Although I live in – and love – Edinburgh, I sometimes think I should have been born Spanish. I admire Spain’s culture and architecture, and am passionate about Spanish food – a much underrated cuisine in my book. Fortunately, Edinburgh has a smattering of Spanish-influenced eateries, albeit of variable quality and ambience. Portobello’s Malvarosa is intimate and serves great food, Cafe Andaluz is decent enough for a chain, and Barioja – well, sadly, it appears it may have seen better days, I’m sorry to say.
Now there is a welcome “nuevo adición” to Spanish dining in Edinburgh – La Mula Obstinada. Situated in a slightly cavernous, former warehouse building on Leith’s Queen Charlotte Street, which was previously home to the Englishman, Scotsman and an Irishman bistro, this relative newcomer appears to be making a genuine effort to bring a little bit of Spanish warmth to Edinburgh’s chilly winter (and spring) evenings.
The venue itself makes the most of its former warehouse credentials, combining whitewashed or bare stone walls with stripped wooden floors, all furnished with rustic-looking tables and chairs and archetypal Spanish art. Squint, and it’s just possible to believe this is a former cigarette factory in Seville, as opposed to an old warehouse in Leith.
Service was friendly and efficient, and we were quickly seated and briefed on the dining experience ahead. As we had plumbed for the tapas “menu”, we were asked if we had any particular culinary dislikes or allergies before it was explained that the tapas consists of dishes largely prepared from fresh, seasonal ingredients. It’s therefore not a case of choosing from a menu, instead partaking of whatever is ready to serve from the kitchen – which is reassuringly open to the dining area – at that particular moment in time. It was very enjoyable seeing the chefs prepare an appetising array of tapas dishes which were then efficiently whisked to which ever dining tables had consumed their last delivery of delicious delights.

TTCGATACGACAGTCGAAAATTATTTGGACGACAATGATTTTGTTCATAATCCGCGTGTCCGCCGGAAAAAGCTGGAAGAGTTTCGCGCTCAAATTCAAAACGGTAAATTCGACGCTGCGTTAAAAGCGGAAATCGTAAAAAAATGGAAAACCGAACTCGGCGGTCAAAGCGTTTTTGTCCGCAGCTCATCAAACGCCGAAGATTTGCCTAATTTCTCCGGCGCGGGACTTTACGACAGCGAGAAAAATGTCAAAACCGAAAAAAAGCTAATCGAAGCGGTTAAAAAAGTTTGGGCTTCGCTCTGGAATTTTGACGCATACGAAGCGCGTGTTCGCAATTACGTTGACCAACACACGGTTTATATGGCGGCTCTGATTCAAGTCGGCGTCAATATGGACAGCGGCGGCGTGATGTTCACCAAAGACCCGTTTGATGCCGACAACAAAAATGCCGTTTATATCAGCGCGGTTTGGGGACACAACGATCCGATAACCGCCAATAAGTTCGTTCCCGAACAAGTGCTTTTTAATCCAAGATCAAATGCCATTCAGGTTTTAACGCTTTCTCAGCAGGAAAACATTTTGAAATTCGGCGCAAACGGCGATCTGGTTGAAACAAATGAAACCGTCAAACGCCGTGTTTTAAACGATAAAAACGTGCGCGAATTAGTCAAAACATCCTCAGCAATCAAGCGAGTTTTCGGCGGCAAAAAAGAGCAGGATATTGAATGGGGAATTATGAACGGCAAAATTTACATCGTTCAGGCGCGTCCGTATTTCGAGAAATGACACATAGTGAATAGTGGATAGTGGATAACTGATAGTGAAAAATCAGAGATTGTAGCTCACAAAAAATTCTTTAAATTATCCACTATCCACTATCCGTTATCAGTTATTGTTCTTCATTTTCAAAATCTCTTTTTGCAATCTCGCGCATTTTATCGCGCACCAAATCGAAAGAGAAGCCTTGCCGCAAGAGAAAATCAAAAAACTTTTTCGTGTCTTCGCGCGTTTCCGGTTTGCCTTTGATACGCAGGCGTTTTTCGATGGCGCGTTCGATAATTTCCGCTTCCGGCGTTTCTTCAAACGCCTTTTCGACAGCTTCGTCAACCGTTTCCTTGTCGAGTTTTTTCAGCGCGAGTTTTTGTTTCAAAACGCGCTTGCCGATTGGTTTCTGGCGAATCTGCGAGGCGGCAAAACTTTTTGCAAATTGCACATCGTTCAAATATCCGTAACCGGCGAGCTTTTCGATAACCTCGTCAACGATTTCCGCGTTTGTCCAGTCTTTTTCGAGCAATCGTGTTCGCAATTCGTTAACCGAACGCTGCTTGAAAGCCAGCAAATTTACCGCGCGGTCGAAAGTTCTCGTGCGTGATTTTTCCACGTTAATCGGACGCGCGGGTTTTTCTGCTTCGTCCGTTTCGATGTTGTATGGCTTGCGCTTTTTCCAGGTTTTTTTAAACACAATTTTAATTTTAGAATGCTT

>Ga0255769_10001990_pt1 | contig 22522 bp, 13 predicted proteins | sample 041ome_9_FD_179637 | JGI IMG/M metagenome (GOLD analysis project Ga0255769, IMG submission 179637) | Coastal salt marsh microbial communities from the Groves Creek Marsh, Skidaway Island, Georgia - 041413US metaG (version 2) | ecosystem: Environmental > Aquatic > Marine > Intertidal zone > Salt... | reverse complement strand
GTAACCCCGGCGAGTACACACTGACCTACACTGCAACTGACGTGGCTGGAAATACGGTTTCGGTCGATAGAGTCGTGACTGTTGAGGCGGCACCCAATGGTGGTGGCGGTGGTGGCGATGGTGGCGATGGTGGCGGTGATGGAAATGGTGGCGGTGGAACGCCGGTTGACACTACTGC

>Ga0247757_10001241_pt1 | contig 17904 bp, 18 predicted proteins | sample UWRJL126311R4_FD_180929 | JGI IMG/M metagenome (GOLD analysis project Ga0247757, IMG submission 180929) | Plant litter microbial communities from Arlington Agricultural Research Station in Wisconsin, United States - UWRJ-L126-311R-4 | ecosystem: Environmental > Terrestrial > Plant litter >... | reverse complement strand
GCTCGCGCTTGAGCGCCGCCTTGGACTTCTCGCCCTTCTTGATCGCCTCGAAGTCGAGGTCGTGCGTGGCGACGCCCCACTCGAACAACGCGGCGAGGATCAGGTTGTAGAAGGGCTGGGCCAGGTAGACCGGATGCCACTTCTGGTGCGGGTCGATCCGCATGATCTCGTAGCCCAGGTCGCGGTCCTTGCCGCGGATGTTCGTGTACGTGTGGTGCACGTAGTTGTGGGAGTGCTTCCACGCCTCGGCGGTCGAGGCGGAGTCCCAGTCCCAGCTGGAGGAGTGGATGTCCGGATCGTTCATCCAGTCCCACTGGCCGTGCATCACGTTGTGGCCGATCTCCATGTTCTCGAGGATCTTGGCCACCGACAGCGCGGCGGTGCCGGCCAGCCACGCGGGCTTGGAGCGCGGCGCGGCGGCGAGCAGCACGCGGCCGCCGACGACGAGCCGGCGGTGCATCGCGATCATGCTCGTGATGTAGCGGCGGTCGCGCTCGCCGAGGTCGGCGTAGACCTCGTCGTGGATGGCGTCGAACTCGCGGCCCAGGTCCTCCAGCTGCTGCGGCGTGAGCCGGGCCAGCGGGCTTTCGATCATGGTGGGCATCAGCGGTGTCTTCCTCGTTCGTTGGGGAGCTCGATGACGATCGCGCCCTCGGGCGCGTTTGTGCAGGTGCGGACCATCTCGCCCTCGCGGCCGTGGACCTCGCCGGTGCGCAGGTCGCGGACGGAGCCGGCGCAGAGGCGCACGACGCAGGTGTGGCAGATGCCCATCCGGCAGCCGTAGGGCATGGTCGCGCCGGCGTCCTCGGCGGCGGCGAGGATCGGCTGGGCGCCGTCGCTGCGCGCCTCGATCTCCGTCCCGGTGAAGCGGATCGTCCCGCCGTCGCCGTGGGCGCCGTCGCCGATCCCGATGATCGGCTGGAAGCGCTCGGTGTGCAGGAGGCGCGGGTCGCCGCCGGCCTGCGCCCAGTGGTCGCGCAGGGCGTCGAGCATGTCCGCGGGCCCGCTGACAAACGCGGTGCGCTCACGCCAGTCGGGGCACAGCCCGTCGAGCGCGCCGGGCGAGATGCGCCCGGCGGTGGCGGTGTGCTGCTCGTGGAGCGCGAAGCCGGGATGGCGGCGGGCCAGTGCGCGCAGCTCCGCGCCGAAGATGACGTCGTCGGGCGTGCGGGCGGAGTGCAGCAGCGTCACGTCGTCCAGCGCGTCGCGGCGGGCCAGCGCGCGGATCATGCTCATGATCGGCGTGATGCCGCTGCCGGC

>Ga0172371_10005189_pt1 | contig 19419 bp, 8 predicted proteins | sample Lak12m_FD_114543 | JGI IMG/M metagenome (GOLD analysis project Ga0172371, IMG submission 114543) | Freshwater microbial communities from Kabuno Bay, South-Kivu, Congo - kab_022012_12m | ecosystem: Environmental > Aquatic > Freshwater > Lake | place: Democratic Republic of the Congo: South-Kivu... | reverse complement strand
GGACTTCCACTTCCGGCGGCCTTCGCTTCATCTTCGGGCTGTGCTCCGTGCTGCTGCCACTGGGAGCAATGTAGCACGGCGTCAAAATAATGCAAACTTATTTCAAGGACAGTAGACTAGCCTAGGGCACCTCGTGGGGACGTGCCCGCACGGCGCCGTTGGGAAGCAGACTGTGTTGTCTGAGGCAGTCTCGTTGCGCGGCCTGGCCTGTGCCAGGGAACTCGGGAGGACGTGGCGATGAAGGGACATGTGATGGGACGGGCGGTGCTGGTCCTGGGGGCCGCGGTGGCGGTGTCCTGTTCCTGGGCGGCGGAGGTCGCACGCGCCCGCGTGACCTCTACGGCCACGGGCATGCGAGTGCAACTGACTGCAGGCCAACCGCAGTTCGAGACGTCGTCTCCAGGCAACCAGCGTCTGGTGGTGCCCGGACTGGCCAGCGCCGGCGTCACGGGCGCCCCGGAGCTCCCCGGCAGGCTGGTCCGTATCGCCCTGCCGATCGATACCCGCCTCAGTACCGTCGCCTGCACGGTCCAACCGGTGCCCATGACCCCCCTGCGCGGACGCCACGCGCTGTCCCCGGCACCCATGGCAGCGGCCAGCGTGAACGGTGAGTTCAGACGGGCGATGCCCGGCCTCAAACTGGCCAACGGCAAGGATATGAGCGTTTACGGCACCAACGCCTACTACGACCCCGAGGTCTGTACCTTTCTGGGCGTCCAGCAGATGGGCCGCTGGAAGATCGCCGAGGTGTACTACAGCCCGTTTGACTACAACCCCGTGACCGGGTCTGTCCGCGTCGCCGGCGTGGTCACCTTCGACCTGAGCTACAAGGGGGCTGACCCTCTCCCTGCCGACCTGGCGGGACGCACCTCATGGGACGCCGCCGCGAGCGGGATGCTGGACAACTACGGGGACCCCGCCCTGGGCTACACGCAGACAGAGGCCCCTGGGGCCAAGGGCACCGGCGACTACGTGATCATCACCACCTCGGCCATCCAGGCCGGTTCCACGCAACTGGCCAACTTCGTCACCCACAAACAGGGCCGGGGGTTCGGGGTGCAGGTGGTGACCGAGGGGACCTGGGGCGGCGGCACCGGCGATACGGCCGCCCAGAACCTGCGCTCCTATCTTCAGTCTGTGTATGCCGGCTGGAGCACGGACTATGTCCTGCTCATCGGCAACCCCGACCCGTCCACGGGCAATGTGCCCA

Tapas stalwarts like calamares fritos, patatas bravas, and albondigas (meatballs in a rich tomato sauce) were both excellent and authentic. But further offerings, such as the char-grilled mackerel fillets, fabada (a rich bean and meat stew), and chickpeas with spinach and beef, really stood out. And what’s more, having taken advantage of a special offer, our evening was also excellent value for money, not least because the dishes literally kept coming until we could consume no more.
Chatting with the Maitre D’ (who I think may have been the owner – wish I had asked) I wasn’t surprised to learn he was from Seville and that the rest of the restaurant staff are also Spanish. Having also sampled the tapas of Seville – the “spiritual” home of this particular cuisine – first hand recently, I would recommend La Mula Obstinada if you hanker after an authentic flavour of Spain during the long Scottish winter/spring (and even into the summer too).
Food – 7/10
Atmosphere – 7/10
Service – 7/10
Value – 8/10
Ambience – Expect a venue with a cafe-esque, to informal bistro, ambience.
This review is based on one that was posted on Tripadvisor at the end of 2012. The restaurant has subsequently closed.